If you're an EE customer, of even if you're not, you may have heard about the recent round of price increases for mobile customers, which will see contract prices rise by 2.7%.
The move will see the average EE customer pay 60p more per month. Or an extra £7.20 per year.
It's never great news when there's less money in your pocket. But unfortunately, price rises are an unfortunate fact of life when it comes to mobile contracts.
Most big mobile phone networks hike their prices at least once annually. O2 and Three, for instance, area also set to raise their prices in April 2019
So, what can you do when your bill rises unexpectedly? And what rights do you have when it does?
Read on and we’ll explain how contract rises work and the way you can learn to navigate them, ensuring you’re never out of pocket.
How regularly do networks increase their prices?
Price rises tend to only happen once a year, with the major UK phone networks pegging their increases to the Retail Prices Index (RPI).
This way of measuring inflation generally means hikes of anywhere between 2% and 4%, depending on the economic climate.
While Ofcom legislated to protect against mid–contract price rises in 2014, it allowed for inflation–linked rises.
On a typical £30 per month phone-and-SIM contract, a 2% rise would work out at about 60p per month.
At the upper end of the scale, a 4% increase would see your monthly bill rise by £1.20 per month.
Price rises tend to be announced in February, before taking effect in March and April.
Regulations to protect consumers compel networks to contact customers well in advance to inform them of any such changes.
Can I simply leave my network if the price goes up?
Your network is permitted to rise the price of its monthly deals by the rate of inflation.
That means that you can’t simply cancel your contract without paying a financial penalty, usually the entire cost of the remaining deal.
That could end up being very expensive. For example, if you were
However, if your contract is up, you’re free to switch providers or ask for a better offer from your current network.
Do I have rights if I think I’m being ripped off?
Yes. Under Ofcom rules, you can quit without paying a penny if you can prove, “material detriment.”
Ofcom says it is, “....likely to treat in-term increases to the core subscription price agreed at the point of sale as meeting this material detriment requirement and giving rise to the right of withdrawal".
The bad news is that inflation linked rises are hard to prove as causing material detriment.
For example, EE says its recently announced rise of 2.7% equates on average to 60p a month, an amount that is hard to prove as a detrimental loss.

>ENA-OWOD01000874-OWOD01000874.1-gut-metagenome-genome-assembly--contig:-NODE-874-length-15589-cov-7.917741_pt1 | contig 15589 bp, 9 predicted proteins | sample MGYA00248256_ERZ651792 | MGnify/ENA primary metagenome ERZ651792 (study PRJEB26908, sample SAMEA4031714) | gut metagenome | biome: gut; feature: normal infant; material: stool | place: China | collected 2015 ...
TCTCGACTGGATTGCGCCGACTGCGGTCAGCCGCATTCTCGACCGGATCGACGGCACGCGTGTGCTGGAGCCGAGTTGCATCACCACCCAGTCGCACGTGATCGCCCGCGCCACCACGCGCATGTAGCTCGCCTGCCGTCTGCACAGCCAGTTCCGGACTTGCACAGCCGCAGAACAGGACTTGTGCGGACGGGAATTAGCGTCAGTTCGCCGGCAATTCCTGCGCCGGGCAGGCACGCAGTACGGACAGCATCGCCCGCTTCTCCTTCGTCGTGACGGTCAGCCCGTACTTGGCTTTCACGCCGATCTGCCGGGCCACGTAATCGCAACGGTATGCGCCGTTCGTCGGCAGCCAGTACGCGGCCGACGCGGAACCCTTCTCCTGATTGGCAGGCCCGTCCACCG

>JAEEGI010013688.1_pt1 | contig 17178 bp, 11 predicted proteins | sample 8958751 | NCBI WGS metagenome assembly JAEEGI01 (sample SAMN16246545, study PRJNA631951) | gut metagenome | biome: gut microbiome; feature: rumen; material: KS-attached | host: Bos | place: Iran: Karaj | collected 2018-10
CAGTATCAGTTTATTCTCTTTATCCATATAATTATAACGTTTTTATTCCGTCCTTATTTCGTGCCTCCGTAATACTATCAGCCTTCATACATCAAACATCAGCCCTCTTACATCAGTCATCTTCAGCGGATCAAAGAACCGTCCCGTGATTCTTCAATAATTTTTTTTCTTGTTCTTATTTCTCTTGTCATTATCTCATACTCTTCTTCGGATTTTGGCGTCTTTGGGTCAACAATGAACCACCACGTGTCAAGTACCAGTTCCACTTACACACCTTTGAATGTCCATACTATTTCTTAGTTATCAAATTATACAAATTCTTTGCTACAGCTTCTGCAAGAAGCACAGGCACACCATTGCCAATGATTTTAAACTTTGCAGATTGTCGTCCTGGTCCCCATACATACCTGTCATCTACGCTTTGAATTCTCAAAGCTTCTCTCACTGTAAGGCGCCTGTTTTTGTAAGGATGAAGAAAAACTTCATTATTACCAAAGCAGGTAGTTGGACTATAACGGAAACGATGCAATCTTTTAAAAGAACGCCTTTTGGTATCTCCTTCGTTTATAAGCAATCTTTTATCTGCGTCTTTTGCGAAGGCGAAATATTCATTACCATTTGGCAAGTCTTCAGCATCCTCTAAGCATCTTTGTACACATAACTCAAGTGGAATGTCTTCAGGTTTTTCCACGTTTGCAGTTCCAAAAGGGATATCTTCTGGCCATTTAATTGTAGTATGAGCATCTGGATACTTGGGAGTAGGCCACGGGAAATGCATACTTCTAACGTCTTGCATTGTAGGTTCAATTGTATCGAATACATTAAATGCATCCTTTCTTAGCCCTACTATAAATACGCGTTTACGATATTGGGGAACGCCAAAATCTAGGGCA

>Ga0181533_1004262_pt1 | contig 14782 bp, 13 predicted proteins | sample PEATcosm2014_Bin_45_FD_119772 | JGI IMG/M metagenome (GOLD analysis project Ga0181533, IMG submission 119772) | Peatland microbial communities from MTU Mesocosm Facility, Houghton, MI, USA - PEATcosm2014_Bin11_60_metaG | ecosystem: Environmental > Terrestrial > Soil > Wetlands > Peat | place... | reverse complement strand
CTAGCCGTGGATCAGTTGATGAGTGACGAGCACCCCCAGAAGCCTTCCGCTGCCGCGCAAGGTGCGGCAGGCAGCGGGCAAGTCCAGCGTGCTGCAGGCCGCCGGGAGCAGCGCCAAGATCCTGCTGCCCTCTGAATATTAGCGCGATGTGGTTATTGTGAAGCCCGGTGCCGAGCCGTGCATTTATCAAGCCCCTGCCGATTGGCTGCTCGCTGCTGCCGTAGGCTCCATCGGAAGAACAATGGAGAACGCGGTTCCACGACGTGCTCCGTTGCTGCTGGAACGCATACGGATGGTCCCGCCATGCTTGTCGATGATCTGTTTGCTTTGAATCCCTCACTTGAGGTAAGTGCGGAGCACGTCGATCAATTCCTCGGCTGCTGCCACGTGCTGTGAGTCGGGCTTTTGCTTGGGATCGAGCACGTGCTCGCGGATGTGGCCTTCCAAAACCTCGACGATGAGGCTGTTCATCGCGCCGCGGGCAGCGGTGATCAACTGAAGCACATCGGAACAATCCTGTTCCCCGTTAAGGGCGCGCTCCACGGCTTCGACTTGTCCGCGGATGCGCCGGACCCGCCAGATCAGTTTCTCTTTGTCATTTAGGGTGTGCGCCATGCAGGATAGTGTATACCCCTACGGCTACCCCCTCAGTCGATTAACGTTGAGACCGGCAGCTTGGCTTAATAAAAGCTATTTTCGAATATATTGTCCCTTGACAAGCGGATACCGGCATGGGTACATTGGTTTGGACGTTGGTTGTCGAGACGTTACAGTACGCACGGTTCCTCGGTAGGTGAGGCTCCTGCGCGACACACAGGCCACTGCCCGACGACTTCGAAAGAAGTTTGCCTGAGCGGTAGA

Do price rises affect SIM only deals as well as phone-and-tariff contracts?
Yes. Any inflationary hike covers all kinds of monthly mobile contracts, whether they’re for a handset and line rental or a simple calls, data and texts only package.
The good news is that 30 day SIM only contracts can be left at short notice, meaning you can switch to a cheaper deal if you’re unhappy about your bill going up.
What should I do if I'm hit by a price rise?
That largely depends on whether you're under contract with your mobile phone provider.
In the event that you are under contract at the point when you're hit by a price rise in line with inflation, your only option really is to ride out the contract.
But in the meantime, be sure to make a note of its end date and resolve to switch to a cheaper deal as soon as the contract term is over. If you're not sure when your contract ends, you can usually find it by opening up the network app on your phone. Or by ringing the network.
In the event that you're out of contract and you're not minded to pay the higher prices, though, you can leave your network giving 30 days' notice.
Before you choose another network or deal, make sure you take a look at our full selection of SIM only deals.
And if you feel you need a bit of help switching network and transferring your number, we've got you covered with our complete guide to changing network.
Should I switch to pay as you go?
It depends. If you’re a light smartphone user, then pay as you go may be a decent option for escaping the vagaries of unexpected price rises.
But one-month SIM only deals, while susceptible to price rises, are a better bet.
30-day deals mean easily switching if you’re unhappy, with the added bonus of knowing your exact allowance each month.
Need some help choosing a network? Cast your eyes on our complete guide to UK network coverage.